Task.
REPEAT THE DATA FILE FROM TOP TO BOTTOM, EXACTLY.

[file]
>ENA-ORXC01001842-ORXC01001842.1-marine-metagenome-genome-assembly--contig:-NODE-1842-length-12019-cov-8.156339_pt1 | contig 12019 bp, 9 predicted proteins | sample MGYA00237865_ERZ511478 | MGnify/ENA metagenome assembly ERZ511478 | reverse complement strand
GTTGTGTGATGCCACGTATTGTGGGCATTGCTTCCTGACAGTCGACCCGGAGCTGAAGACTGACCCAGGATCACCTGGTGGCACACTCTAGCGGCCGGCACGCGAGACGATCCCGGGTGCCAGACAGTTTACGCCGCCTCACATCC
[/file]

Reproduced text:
>ENA-ORXC01001842-ORXC01001842.1-marine-metagenome-genome-assembly--contig:-NODE-1842-length-12019-cov-8.156339_pt1 | contig 12019 bp, 9 predicted proteins | sample MGYA00237865_ERZ511478 | MGnify/ENA metagenome assembly ERZ511478 | reverse complement strand
GTTGTGTGATGCCACGTATTGTGGGCATTGCTTCCTGACAGTCGACCCGGAGCTGAAGACTGACCCAGGATCACCTGGTGGCACACTCTAGCGGCCGGCACGCGAGACGATCCCGGGTGCCAGACAGTTTACGCCGCCTCACATCC